Leverage

DEFINITION of Leverage

Leverage is a concept that can enable you to multiply your exposure to a financial market without committing extra investment capital.

WHAT IT IS IN ESSENCE

Leverage comes from using borrowed capital. It is a funding source when investing to expand the company’s asset base and cause returns on risk capital. It is an investment strategy of using borrowed money.  The use of different financial instruments or borrowed capital, to increase the potential return of an investment.

This concept can also refer to the amount of the company’s debt uses to finance assets. When someone says that some company, property or investment has “highly leveraged,” it means that item has more debt than equity.

In investing, the amount needed to open and maintain a leveraged trade is called the margin. Trading using leverage is sometimes referred to as margin trading.

Leverage and margin are not the same. Leverage makes reference to taking on debt. While the margin is debtor borrowed money a firm uses to invest in other financial instruments. A margin account allows you to borrow money from a broker. For a fixed interest rate to buy securities, options or futures contracts. While the anticipation of receiving substantially high returns.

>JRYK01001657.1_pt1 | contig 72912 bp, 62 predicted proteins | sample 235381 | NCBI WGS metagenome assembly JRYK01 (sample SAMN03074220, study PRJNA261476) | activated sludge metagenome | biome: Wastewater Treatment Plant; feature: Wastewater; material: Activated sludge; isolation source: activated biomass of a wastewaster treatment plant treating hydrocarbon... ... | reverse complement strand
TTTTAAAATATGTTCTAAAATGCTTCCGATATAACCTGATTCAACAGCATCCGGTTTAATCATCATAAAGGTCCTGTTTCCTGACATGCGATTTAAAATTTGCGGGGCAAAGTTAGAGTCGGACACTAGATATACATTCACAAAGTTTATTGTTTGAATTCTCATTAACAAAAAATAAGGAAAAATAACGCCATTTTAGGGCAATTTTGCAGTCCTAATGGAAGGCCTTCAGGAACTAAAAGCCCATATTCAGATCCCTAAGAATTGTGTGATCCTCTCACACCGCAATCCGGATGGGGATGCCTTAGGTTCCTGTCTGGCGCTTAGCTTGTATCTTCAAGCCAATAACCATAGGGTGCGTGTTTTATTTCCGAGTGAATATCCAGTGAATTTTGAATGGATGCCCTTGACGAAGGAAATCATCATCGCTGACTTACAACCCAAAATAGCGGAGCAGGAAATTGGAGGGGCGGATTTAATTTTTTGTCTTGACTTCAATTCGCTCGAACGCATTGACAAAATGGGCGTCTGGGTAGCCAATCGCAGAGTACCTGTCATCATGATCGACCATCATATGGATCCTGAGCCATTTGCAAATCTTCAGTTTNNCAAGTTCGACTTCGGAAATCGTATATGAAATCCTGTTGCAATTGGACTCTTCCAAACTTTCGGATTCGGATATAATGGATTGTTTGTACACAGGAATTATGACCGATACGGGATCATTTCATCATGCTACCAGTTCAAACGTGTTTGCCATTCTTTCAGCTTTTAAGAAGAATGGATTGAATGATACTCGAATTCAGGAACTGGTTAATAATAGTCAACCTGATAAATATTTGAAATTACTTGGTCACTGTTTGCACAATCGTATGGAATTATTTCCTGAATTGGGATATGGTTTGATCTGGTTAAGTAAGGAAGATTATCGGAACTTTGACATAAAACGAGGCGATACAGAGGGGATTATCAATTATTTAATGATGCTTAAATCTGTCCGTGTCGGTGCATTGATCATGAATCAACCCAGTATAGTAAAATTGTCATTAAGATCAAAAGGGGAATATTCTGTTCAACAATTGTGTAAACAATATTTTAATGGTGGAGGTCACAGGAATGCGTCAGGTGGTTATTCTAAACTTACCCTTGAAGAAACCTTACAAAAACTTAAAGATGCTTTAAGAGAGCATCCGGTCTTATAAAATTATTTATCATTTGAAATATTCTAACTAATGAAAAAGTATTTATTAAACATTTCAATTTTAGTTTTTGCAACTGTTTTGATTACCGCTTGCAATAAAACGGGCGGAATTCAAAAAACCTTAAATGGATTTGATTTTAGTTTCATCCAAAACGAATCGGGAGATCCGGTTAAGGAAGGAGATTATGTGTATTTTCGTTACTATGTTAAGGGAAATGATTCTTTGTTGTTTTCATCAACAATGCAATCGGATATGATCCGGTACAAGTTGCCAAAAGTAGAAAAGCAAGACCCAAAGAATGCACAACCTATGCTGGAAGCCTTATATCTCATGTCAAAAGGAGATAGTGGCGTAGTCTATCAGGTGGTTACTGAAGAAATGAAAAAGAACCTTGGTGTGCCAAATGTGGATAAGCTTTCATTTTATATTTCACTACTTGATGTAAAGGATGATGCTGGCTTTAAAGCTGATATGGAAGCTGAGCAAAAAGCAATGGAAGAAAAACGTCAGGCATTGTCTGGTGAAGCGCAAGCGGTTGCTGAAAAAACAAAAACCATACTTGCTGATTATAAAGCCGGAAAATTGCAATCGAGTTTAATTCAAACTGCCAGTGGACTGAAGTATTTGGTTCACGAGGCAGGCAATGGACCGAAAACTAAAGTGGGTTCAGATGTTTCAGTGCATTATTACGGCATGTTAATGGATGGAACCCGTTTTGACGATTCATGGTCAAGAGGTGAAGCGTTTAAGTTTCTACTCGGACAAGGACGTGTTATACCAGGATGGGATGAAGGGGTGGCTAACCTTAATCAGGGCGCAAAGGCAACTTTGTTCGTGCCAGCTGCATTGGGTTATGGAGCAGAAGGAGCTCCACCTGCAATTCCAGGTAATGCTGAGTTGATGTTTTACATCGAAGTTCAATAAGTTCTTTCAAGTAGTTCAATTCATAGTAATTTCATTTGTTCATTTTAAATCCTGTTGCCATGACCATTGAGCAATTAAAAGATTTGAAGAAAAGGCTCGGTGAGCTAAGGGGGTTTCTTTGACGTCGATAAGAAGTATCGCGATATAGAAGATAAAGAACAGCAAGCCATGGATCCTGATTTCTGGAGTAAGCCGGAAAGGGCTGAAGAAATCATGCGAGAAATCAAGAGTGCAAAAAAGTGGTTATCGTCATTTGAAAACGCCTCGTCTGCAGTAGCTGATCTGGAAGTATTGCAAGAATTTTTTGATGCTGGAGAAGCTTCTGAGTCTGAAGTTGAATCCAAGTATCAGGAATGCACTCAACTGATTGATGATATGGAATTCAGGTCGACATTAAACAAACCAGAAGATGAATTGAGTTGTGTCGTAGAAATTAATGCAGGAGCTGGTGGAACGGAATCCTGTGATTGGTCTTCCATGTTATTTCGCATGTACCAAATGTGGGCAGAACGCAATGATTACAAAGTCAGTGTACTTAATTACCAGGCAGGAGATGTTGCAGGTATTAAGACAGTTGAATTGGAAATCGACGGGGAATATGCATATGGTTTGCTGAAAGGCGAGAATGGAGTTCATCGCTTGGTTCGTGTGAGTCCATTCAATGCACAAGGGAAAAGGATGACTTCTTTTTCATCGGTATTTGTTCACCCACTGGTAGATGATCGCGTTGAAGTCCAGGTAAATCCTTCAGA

Margin can be used to create leverage.

Leverage is available on several financial products, including spread bets, CFDs and forex trades. When trading using it, the provider will only ask for a fraction of the total value of your position. The rest is effectively lent to you by the provider.

Profits and losses are based on the total size of the position.  So the end result of a trade can be much larger than the initial outlay. Losses can end up exceeding the initial deposit.

HOW TO USE

For example, you want to open a position at XYZ company.

If the stock is margined at 5%, shares are valued at #45 and you want to trade 500 shares, your margin will be $4500. This is because the margin is calculated as

Number of shares x share price x margin percentage

So 500 shares x $45 per share x 20% = 4500

Therefore, when trading on leverage, in order to obtain an exposure equal to 500 shares in XYZ, you only need to hold a deposit of $4500 instead of buying $22,500 worth of shares in the underlying market.

Leverage is a complex tool. In theory sounds great, and the use it can be profitable, but the opposite is also true.